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  1. Why the no-silo rule should be embraced?

This is what makes Apple and Tesla grow significantly.

What is the common between the rapidly-grow company? It’s all about the management – no-silo rule.

Several years ago, Elon Musk wrote to Tesla employees in an email describing ways in which the company could differentiate itself from the competition. “Obviously, we cannot compete with the big car companies in size,” Musk wrote, “so we have to do it smartly and dexterously.”

Source: Özge Işık

Part of "intelligence and flexibility," Musk insisted, is resisting the tendency to create divisions within Tesla, a problem that often plagues companies as they grow.

Musk explained:

Managers should work hard to ensure that they are not creating silos within the company that create an us vs. them mentality or impede communication in any way. This is unfortunately a natural tendency and needs to be actively fought. How can it possibly help Tesla for depts to erect barriers between themselves or see their success as relative within the company instead of collective? We are all in the same boat. Always view yourself as working for the good of the company and never your dept.

Interestingly, Steve Jobs encouraged a similar philosophy at Apple many years previous.

Jobs returned to Apple in 1997, when the company was on the verge of bankruptcy. Soon after, Apple began to develop a new device, which Jobs subtly described as "a thousand songs in your pocket." Of course, that device is the iPod.

The iPod is called the "The Walkman killer", which is a reference to the former king of portable music player market share, the Sony Walkman. But how did Apple surpass Sony, a big company that dominates the market, owns its own music company, and comes up with its own Walkman?

Because Jobs accepted the "no silo rule."

In his biography of Jobs, Walter Isaacson explained:

“Why did Sony fail? Partly because it was a company, like AOL Time Warner, that was organized into divisions (that word itself was ominous) with their own bottom lines; the goal of achieving synergy in such companies by prodding the divisions to work together was usually elusive.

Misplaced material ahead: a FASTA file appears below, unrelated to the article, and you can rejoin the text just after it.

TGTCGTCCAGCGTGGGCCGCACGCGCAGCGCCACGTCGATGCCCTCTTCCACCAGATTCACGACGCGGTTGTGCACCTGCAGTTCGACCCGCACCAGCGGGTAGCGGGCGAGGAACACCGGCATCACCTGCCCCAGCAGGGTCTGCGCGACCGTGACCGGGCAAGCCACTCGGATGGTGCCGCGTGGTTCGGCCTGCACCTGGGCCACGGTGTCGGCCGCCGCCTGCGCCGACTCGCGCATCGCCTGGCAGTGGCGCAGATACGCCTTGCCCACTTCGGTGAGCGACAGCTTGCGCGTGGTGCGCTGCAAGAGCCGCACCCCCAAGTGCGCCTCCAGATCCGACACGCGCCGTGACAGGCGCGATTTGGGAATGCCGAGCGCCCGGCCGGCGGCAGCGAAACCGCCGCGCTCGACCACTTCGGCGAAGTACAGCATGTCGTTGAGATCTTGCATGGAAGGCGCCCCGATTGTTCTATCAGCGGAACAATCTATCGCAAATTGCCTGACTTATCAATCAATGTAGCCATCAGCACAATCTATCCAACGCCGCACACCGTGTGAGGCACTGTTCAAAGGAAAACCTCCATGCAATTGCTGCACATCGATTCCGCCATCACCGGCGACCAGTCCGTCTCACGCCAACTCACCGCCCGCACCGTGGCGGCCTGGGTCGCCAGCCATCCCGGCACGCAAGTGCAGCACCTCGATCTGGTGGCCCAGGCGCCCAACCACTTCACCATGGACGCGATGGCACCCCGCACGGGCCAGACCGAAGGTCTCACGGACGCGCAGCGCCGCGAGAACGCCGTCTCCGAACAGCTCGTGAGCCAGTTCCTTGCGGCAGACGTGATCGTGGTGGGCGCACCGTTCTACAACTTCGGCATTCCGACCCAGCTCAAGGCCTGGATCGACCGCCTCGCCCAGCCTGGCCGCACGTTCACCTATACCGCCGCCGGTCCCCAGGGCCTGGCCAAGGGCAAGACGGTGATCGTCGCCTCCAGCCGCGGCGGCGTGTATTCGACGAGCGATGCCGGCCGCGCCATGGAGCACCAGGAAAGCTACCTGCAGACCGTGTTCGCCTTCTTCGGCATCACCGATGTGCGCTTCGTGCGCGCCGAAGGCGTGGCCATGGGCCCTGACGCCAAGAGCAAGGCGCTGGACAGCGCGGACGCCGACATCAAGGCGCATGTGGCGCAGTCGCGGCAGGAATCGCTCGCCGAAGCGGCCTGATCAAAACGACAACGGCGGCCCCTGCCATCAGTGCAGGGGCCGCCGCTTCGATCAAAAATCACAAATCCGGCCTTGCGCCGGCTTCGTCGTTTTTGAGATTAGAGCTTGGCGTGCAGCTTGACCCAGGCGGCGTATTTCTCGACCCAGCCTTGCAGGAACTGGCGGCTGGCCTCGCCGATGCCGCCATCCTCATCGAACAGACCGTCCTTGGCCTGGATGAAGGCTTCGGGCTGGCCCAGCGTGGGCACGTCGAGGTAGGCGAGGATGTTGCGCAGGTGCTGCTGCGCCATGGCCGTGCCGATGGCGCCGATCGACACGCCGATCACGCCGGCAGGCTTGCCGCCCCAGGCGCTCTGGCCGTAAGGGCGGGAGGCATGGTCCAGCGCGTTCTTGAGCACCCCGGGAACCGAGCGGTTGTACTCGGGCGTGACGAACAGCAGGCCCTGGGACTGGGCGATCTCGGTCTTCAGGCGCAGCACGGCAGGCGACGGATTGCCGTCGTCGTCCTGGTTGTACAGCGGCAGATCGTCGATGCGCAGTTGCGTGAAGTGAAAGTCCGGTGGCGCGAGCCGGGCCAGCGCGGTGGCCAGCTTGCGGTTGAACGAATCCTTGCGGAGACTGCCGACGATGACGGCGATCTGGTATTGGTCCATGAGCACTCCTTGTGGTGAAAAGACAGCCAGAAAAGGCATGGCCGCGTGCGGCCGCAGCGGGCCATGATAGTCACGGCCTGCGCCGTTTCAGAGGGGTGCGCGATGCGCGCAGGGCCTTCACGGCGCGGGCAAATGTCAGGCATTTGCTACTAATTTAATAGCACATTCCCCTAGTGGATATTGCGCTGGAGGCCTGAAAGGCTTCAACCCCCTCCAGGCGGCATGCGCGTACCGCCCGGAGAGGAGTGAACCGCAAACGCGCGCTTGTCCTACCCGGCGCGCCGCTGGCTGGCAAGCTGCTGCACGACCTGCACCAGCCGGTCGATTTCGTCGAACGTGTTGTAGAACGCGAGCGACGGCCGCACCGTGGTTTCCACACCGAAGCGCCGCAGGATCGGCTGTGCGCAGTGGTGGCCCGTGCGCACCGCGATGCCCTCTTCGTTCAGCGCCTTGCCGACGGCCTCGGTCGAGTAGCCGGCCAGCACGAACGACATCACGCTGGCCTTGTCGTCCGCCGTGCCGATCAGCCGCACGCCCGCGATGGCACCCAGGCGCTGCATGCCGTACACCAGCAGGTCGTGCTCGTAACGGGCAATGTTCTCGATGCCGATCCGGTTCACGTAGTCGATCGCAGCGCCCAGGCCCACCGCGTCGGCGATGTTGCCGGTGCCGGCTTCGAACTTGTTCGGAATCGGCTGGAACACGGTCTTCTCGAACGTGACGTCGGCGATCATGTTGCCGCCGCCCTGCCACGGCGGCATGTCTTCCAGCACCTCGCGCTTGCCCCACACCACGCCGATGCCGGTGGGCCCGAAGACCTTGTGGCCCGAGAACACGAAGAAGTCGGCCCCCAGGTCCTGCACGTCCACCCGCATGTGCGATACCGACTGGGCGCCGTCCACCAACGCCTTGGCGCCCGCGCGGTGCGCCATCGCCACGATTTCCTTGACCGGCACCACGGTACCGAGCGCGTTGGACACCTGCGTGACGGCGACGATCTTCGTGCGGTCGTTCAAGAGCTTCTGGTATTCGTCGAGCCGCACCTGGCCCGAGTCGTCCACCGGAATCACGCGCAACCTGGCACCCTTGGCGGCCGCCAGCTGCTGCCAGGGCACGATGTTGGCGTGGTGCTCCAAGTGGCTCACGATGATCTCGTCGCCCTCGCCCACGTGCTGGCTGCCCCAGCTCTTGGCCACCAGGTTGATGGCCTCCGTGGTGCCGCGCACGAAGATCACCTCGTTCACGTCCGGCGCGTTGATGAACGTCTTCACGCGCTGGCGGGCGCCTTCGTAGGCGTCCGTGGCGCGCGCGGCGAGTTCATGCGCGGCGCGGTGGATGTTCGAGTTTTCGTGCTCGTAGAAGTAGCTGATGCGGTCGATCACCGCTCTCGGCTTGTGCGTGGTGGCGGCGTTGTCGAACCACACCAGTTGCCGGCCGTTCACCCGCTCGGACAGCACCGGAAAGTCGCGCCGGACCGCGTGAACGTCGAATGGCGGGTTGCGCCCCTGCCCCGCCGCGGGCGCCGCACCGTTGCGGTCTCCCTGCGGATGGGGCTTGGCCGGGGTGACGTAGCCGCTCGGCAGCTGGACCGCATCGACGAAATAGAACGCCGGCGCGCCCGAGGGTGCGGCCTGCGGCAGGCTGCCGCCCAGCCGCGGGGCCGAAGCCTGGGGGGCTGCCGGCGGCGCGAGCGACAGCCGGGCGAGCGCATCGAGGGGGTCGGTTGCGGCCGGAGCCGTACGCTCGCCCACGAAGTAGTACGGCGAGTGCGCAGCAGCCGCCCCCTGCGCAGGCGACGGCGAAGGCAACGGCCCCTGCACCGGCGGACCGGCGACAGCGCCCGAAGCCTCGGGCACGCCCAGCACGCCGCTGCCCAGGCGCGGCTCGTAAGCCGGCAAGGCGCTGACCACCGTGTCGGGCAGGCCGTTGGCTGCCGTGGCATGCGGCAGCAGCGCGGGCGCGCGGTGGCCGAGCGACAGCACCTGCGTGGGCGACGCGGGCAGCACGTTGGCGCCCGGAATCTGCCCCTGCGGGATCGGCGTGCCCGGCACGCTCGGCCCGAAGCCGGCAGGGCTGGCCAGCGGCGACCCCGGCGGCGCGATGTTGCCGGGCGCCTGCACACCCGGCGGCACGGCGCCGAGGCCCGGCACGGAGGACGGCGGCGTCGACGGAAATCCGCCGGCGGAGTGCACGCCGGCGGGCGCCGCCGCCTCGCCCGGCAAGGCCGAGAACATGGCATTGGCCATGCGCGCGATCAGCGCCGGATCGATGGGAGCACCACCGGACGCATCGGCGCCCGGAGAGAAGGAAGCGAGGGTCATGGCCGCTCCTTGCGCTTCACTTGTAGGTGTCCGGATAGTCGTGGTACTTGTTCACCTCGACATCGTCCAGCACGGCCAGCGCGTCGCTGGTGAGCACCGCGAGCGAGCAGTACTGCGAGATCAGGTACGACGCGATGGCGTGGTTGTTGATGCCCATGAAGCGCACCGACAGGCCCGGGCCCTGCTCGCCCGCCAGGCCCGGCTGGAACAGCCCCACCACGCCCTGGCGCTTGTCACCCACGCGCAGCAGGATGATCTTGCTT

Source: Quartz

Jobs did not organize Apple into semiautonomous divisions; he closely controlled all of his teams and pushed them to work as one cohesive and flexible company, with one profit-and-loss bottom line.”

Isaacson goes on to explain how Sony, like many companies, was worried about cannibalization. Building new music players and services that encourage people to share digital songs can hurt the company's record department. But Jobs famously preached that businesses should not be afraid to cannibalize themselves.

"If you don't cannibalize yourself, someone else will," said Jobs.

As these two stories show, the silo-less rules were inseparably woven into the company's doctrine that led to the success of Apple and Tesla. It is a rule based on the principle of emotional intelligence, the ability to work emotions for you rather than against you.

And it also helps your organization.

Why the no-silo rule should be embraced?

As the company grows, the possibility of splitting behaviour increases. Whether consciously or unconsciously, teams often compete with each other, sometimes against each other's best interests, trying to make a good impression on the boss.

How do you counter this tendency?

By accepting the no silo rule.

Source: Adobe Stock

Source: Richard Perry and Jeff Schreifels

Encourage company leaders to look at the overall situation and work hard for the company's overall interests. You can do this with your message, just like Musk. But, just like Jobs, you should do this through the way you organize your team and the example you set yourself.

For example, when setting up a team to carry out a project, assign members from different departments to work together. If it is a marketing project, please include at least one member from the product, design, finance, and operations departments, and vice versa.

Efforts to increase the breadth of the roles of individual team members, or cross-train personnel from different departments. Create feedback loops to help individuals understand how their team’s work affects the work of other teams. This helps individuals think more critically, understand how companies work together, and develop ways to use resources in one area to solve problems in another area.

Source: Gayatri D Kalyanaraman

Finally, if you work in a team and you or your colleagues encounter problems, please share it. Request for help. Ask specifically those who work outside of your department to help you go beyond your limited vision and promote innovative thinking.

Of course, the no silo rule only works if everyone in your organization agrees. Therefore, make sure you and your company leaders set the right example. Reward not only those who perform well, but also those who help others improve their performance.

Repeat that the only real revenue that matters is the revenue of the company.

Source: Sjoerd Kessels

If you do this right, you can use silo-free rules to promote true collaboration within your company and make your emotions work for you rather than against you.
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